Newly appointed minister of human settlements Mmamoloko Kubayi is welcomed by real estate industry and will hopefully bring about some long-awaited changes
WORDS: JAN LE ROUX, CEO OF REBOSA
Kubayi has a unique opportunity to distance herself from an ostensibly failed Estate Agency Affairs Board (EAAB), the regulator of the real estate industry, by making a number of quick decisions that can put matters rapidly back on track. She can appoint board members to the new Property Practitioners Board and expedite the promulgation of the finalised regulations and thereby put the Property Practitioners Act, signed by the president in 2019, into effect.
This will enable Kubayi to:
. Determine streamlined educational requirements to expedite the qualification of more than 25,000 intern agents (more than 50% of the industry).
. Declare an amnesty in respect of all transgressions, arrears and penalties under the old act (except in instances of fraud, theft or criminal activity) so as to enable the new regulatory authority to have a fresh start to meet all the obligations and manage the extended authority placed on it by the new act.
. Ensure the co-operation of conveyancers not to pay commission to unregistered agents.
. Declare an amnesty for estate agents trading illegally to register promptly or face the consequences.
. Launch the Property Sector Transformation Fund.
These steps can be achieved in a matter of weeks and will have the support of the real estate industry. Pressure on the inadequate systems of the EAAB will be lessened.
The appalling alternative is to leave the current EAAB and act in place. This will have the following consequences:
. The EAAB was taken to court by Real Estate Business Owners of SA (Rebosa), mainly for its failure to issue Fidelity Fund Certificates (FFCs) which enable agents to trade legally. The judgment against the EAAB was scathing and Rebosa was awarded punitive costs. Rebosa is about to file a subsequent suit as the EAAB has not fully complied with the court order. It appears that more than 3,000 FFCs for 2021 have not been issued. The current board seems to be incapable of decisive action.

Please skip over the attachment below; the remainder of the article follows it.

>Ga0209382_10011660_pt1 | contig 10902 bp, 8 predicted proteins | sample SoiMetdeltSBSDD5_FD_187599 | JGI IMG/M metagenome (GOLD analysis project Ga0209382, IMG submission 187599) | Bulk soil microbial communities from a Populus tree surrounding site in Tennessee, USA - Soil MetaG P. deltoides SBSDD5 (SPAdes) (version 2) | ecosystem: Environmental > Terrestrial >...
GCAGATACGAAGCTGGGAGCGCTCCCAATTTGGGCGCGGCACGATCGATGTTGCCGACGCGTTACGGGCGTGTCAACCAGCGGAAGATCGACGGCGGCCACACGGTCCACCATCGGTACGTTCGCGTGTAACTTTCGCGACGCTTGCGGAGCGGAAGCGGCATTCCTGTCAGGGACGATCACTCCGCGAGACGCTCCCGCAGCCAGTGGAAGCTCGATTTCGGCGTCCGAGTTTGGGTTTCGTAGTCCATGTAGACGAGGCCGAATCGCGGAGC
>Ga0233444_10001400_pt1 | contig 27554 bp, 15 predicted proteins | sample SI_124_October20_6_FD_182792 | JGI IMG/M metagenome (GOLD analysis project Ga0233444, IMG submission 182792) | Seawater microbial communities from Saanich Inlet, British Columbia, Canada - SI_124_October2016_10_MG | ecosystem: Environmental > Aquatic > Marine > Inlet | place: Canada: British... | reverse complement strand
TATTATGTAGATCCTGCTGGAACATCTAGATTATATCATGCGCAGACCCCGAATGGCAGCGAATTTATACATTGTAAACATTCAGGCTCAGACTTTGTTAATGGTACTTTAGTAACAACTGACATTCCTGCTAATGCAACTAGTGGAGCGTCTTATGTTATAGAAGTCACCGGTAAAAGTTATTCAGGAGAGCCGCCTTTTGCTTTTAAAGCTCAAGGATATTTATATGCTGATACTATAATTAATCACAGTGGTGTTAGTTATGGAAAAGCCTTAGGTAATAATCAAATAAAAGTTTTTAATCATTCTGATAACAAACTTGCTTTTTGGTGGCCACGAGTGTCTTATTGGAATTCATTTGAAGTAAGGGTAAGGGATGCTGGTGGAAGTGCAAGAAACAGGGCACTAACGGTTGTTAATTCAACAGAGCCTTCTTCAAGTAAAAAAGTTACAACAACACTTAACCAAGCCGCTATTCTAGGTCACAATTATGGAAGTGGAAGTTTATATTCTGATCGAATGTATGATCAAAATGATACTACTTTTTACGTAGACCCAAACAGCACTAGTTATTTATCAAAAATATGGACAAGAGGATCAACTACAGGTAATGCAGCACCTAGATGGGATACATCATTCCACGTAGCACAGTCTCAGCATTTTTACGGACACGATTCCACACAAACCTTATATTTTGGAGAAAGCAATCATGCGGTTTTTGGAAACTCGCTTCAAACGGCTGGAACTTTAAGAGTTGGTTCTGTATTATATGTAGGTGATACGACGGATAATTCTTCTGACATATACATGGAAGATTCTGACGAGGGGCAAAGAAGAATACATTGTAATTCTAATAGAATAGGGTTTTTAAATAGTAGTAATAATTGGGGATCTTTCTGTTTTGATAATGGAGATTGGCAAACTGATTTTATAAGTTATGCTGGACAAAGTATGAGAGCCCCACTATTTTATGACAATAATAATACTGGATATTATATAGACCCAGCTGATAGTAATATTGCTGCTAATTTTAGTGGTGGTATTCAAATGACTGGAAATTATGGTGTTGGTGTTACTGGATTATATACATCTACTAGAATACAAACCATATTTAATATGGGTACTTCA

. Given the current status quo the EAAB seems ill-equipped to implement the new act and assume the additional responsibilities. A new board will be better incentivised to ensure successful implementation of the new act.
. Since 2017 the EAAB has been promising to replace its failing IT system, yet tenders to effect this closed in August 2020 with no supplier appointed to date. Currently payments made to the EAAB, possibly 70,000 per year, must be allocated manually, causing errors and delays.
. The Continuous Professional Development Programmme has been delayed by months and unallocated payments will lead to more agents denied FFCs for next year.
. Despite having been warned by their own lawyers to not raise penalties and fees illegally in conflict with the act and regulations, the EAAB continues to do so which is leading to further legal action and claims amounting to millions of rands.
. Transformation initiatives have largely failed and assistance promised to PDI agents were only implemented years after approval and rather unsuccessfully.
. The necessary Transformation Fund will not be launched.
Concerned estate agents are waiting on Kubayi to usher in a new era, hoping that steps will be taken to ensure transformation and the successful continuation of a vibrant and important industry